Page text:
Russia to Get a Blockchain Logistics Platform in 2019
December 1, 2018 by Vladimir Litvinov
Denmark’s transport giant Maersk in partnership with IBM plans to launch Russia’s first blockchain logistics platform for international cargo in 2019. The question for now is whether the system, or systems like it, can gain industry-wide adoption.
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Maesrk, IBM Continue Blockchain Logistics Meld
The blockchain will be originally launched as a pilot project at St. Petersburg’s Big Port, representatives of Maersk said at a transportation conference earlier this week. If the pilot turns out to run efficiently, other ports could be added to the scheme.
Located at the Gulf of Finland in Northwestern Russia and controlled by the federal government, Big Port is one of the region’s most important logistical hubs.
Maersk, the world’s largest container ship and supply vessel operator with its headquarters in Copenhagen, operates in Russia out of several ports, including St. Petersburg, Novorossiysk, and Vladivostok.
The technological side of the project is to be based on TradeLens, a blockchain solution launched jointly by Maersk and IBM, while the Russian government enterprise Morsvyazsputnik, controlled by the federal agency for sea and river transportation, will also be involved on the organizational side.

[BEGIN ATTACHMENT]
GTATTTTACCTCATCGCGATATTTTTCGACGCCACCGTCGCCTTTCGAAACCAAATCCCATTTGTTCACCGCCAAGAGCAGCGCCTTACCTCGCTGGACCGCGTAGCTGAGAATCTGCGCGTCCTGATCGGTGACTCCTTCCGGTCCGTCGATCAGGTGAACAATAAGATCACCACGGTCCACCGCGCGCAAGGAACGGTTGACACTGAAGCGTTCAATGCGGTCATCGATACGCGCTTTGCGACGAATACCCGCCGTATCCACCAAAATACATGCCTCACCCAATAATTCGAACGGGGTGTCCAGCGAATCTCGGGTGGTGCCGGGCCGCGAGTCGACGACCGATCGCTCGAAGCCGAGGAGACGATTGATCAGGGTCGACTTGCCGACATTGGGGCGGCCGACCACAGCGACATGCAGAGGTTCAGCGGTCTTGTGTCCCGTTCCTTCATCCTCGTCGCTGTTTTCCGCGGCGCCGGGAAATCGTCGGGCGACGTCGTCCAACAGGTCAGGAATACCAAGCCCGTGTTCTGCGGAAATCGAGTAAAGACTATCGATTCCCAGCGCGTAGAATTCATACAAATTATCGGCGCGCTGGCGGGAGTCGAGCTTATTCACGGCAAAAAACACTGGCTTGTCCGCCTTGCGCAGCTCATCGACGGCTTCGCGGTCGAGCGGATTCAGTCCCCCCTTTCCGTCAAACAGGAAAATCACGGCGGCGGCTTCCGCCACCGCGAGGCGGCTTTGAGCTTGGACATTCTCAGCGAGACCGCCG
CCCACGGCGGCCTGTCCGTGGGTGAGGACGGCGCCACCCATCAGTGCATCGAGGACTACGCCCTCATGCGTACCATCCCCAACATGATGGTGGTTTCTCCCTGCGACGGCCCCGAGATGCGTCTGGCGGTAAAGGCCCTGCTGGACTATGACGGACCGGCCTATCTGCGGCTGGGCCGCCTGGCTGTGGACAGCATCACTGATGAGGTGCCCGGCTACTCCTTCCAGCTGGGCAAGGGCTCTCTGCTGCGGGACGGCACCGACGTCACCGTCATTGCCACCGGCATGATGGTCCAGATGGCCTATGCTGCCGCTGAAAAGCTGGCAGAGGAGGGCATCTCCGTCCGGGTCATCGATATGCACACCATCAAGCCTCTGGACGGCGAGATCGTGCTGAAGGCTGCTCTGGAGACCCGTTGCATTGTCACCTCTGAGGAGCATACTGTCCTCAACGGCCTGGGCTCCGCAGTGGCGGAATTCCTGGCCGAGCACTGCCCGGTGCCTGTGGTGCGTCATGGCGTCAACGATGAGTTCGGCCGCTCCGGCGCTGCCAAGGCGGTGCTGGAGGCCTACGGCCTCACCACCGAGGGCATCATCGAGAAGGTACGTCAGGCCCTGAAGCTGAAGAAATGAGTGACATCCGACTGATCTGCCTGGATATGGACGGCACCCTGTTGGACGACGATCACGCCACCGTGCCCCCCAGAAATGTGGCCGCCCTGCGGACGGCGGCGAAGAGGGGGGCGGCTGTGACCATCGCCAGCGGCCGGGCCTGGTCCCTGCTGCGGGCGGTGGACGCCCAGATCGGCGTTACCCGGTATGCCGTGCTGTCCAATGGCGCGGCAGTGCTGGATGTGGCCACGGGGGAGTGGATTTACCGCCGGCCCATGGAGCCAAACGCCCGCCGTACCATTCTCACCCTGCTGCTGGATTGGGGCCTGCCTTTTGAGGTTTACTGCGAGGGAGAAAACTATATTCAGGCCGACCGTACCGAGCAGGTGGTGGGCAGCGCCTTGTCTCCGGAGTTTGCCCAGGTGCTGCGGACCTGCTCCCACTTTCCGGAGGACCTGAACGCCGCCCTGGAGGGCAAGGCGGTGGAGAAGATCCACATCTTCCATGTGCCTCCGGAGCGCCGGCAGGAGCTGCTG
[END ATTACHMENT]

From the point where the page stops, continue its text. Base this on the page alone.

“We are currently in the process of a dialog with Russian customers and state agencies to make sure that test shipments of cargo on the blockchain platform through the St Petersburg port could be done shortly,” a Maersk spokesperson said.
Names of the first customers whose cargo shipments will be handled on the blockchain platform have not yet been revealed, but Maersk added that Russian controlling agencies, including the Federal Customs Service, will be involved from the very beginning to ensure the project’s compatibility with the country’s legislation.
IBM and Maersk launched TradeLens this past August as a global blockchain shipping project. TradeLens’s solution aims to streamline logistical operations thanks to recording IoT and other data on the blockchain.
As a result, tasks like determining the location of a specific container or transferring trade documents across organizations to automate customs clearance can take much less time and resources.
Meanwhile, Russian official agencies’ heavy involvement in the logistics project comes as another sign that the country’s authorities are open to exploring blockchain technology.
While previously announced or launched projects in the nation have mostly focused on healthcare, education, municipal services, and art, Maersk and IBM’s blockchain logistics meld marks the first major blockchain-based solution carried out in the transportation sector.
What’s your take? Is blockchain logistics the future of the shipping industry? Why or why not? Let us know in the comments section below.
Images via Pixabay